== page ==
NLN Response to the Criteria for Evaluation of Nurse Practitioner Programs (6th ed)

Media Contact: Michael Keaton; 202-909-2544
NLN Response to the Criteria for Evaluation of Nurse Practitioner Programs (6th ed)
The National Task Force (NTF) on Quality Nurse Practitioner Education released the draft version of the Criteria for Evaluation of Nurse Practitioner Programs 6th edition with a goal of final release in December 2021.

The National League for Nursing (NLN) stands with our colleagues in the National League for Nursing Commission for Nursing Education Accreditation (NLN CNEA) in opposition to the proposed clinical hours requirements outlined in the 6th edition. While the NLN CNEA is appropriately listed as a National Task Force Organizational Member, it did not vote in favor of the proposed increase in clinical hours. Although the NTF has indicated it will not accept written commentary, the NLN is documenting its concerns to support its organizational beliefs and those of schools that have expressed concerns to the League.

The revisions proposed by the NTF place several graduate nursing programs at risk of closing; move the goal of graduate nursing education out of the reach of many promising nurse practitioners; and limit the potential access of the public to health care services these nurse practitioners might provide. These revisions occur during a global pandemic when health care systems are in crisis, nurses are in great demand, and inequitable access to health care has never been more visible.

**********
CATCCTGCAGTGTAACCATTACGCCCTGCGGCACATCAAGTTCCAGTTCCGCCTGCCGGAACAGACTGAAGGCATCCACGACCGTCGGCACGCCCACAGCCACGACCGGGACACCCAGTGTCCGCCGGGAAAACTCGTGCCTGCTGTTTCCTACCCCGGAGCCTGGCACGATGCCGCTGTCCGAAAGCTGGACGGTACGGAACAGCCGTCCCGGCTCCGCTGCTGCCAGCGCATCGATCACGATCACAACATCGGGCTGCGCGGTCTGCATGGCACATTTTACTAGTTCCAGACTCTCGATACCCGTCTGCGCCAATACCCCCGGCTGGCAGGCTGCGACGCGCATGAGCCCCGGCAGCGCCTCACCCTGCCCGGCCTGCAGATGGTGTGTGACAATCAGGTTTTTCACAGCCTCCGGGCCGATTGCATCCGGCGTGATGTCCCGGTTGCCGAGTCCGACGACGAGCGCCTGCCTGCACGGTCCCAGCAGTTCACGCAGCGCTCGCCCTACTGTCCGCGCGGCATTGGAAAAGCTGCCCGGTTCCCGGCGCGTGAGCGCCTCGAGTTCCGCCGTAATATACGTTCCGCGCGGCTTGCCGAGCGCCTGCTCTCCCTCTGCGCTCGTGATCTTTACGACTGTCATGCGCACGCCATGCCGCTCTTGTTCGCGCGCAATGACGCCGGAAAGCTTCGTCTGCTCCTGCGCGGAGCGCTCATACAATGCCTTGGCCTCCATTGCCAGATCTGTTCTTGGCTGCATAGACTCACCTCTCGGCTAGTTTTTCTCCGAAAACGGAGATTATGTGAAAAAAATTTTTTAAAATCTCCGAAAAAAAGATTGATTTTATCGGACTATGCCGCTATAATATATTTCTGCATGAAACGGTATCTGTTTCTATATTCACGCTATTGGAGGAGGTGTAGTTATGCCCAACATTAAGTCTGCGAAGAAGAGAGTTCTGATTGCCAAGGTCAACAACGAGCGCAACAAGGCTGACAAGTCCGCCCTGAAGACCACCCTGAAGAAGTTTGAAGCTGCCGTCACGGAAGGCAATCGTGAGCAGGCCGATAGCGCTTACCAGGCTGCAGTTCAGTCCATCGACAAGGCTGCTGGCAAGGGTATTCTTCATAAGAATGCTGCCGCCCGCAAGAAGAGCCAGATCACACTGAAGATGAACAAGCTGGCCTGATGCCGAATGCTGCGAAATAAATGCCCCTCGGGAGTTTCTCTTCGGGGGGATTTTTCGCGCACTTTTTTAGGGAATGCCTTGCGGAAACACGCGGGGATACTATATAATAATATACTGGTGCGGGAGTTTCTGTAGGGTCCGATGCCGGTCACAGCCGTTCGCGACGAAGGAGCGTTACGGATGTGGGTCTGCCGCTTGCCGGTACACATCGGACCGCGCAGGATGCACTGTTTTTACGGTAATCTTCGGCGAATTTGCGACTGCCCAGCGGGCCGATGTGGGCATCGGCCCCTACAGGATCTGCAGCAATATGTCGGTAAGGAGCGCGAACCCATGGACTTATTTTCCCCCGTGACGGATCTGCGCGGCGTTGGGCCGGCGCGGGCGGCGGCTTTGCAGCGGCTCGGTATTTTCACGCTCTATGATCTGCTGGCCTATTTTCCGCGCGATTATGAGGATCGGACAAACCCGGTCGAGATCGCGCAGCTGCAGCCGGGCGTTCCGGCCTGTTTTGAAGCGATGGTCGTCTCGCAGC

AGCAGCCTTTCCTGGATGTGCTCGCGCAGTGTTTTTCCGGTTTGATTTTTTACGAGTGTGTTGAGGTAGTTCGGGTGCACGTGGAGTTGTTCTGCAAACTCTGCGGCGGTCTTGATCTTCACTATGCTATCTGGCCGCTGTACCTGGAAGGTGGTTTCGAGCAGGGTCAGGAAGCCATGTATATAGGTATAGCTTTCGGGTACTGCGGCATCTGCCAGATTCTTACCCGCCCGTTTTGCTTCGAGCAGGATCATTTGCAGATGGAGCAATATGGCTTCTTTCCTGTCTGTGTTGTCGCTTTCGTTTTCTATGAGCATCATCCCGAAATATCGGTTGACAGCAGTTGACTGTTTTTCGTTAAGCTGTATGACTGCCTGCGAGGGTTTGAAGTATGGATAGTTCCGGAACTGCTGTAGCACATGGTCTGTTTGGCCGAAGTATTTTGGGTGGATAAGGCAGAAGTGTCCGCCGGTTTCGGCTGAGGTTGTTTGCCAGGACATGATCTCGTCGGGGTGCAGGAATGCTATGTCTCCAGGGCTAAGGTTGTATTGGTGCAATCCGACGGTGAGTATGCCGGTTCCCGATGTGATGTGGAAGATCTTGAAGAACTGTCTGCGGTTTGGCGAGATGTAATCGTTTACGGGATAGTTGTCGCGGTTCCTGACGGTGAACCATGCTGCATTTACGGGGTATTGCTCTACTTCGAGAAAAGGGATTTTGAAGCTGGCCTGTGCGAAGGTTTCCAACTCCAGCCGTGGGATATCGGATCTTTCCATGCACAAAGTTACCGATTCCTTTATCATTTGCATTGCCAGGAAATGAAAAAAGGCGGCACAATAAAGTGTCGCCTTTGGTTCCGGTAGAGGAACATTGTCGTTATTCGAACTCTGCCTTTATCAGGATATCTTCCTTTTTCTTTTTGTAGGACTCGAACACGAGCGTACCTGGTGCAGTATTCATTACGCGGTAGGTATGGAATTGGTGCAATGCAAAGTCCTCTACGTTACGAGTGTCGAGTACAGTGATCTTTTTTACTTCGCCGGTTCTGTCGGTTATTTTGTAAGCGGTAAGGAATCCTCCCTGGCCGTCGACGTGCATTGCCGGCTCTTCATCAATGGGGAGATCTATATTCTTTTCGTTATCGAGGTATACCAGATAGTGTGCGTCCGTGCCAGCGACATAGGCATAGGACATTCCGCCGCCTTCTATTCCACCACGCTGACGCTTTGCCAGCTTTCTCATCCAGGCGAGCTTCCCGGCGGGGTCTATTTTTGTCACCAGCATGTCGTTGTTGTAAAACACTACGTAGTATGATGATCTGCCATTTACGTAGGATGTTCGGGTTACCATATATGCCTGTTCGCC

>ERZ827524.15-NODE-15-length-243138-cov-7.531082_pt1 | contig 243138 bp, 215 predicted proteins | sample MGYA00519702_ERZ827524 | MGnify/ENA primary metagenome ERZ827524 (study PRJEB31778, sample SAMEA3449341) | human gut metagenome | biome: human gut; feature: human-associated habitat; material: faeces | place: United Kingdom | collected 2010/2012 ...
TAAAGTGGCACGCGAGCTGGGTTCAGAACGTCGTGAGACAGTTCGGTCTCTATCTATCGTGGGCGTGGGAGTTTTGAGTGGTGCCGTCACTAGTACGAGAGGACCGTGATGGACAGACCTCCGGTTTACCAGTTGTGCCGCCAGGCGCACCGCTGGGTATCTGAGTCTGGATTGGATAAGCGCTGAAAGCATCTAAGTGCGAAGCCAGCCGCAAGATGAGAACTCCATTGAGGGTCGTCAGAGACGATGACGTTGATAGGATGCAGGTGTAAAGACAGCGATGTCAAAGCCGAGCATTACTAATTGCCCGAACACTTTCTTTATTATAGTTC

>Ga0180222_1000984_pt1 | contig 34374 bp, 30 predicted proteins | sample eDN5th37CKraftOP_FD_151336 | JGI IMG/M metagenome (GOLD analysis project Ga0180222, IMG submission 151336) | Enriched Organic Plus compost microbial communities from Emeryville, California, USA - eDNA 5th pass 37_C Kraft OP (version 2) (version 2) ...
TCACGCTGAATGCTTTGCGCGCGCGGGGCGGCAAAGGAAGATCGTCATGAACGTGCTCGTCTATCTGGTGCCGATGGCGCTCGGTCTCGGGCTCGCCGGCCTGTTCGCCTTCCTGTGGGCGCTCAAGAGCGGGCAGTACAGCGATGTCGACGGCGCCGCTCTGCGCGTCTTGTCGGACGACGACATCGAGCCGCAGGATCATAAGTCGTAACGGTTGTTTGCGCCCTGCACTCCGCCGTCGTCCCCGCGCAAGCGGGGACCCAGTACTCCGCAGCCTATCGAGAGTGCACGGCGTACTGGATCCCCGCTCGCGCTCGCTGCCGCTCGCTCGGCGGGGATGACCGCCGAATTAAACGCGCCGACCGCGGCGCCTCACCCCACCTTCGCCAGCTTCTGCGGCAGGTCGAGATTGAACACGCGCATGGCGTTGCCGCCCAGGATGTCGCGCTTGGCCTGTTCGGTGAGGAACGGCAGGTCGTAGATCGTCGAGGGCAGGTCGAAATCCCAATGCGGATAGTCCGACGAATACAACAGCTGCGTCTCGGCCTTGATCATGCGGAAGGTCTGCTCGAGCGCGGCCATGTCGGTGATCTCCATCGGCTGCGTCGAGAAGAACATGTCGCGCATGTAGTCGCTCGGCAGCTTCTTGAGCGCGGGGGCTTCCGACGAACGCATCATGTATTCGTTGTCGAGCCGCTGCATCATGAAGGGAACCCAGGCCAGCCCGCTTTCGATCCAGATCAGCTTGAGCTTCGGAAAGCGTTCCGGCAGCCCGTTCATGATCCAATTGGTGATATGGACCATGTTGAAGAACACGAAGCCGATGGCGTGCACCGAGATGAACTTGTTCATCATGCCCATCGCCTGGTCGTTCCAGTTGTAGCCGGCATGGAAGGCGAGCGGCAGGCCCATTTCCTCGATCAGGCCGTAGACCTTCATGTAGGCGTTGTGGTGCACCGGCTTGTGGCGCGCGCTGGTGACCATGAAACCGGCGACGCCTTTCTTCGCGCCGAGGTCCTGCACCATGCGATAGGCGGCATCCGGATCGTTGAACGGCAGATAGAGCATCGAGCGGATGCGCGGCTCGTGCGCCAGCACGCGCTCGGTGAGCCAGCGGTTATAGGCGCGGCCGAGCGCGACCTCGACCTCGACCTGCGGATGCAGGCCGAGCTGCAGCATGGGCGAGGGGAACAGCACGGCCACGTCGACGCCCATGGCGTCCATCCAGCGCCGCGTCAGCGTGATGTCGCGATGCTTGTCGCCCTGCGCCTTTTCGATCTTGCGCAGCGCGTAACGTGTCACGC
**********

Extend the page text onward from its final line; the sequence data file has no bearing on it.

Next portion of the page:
The NLN supports innovation in nursing education at all levels that lead to better prepared graduates for an ever-changing world. Innovation can occur in small tests of change, much like what the Institute for Healthcare Improvement has undertaken for decades. Those innovations that are proven to be effective are adopted into practice based on sufficient evidence to support a national or global practice. The proposed changes lack cited, documented evidence. Most specifically, no evidence is cited to support the change from 500 to 1,000 direct care clinical hours. Nurse practitioner outcomes have been documented to equal or excel those of physician peers under the current educational structure, which relies on 500 direct care clinical hours.

Even though no statement was made in the prior standards about simulation, the proposed document identifies that a maximum of 250 hours may be completed using high fidelity scenarios depicting direct care clinical experiential practice, although time developing skills is not to be included. Once again, no data/cited evidence is included to support these recommendations.

The NTF also calls for a faculty ratio of one full time equivalent to 12 – 24 nurse practitioner students (didactic and clinical courses) and a faculty to student ratio not to exceed 1:6 to 1:8 for oversight of clinical learning. The additional requirements for faculty student ratios and direct care practice hours have a direct and immediate effect on the cost to deliver programs, while lacking the support of compelling evidence.

As noted in the NTF report, currently the lack of evidence prevents measuring role competency, which is also a significant concern regarding the American Association of Colleges of Nursing’s The Essentials: Core Competencies for Professional Nursing Education (2021). Imposing costly requirements of additional time, faculty, and resources in response to an inability to evaluate competency is incompatible with the core values of professional nursing practice. The NTF document states, “the consensus was that NP education has not developed CBE and assessment processes sufficiently to support the elimination of a minimum number of direct care clinical hours for quality education” (pg. 4). In addition to adding the increased burden of cost for academic organizations and students, doubling the required minimal direct clinical care hours and imposing ratios will delay entry into this advanced practice role and increase the need for additional faculty, clinical sites, and preceptors at a time of significant shortages of all of those elements.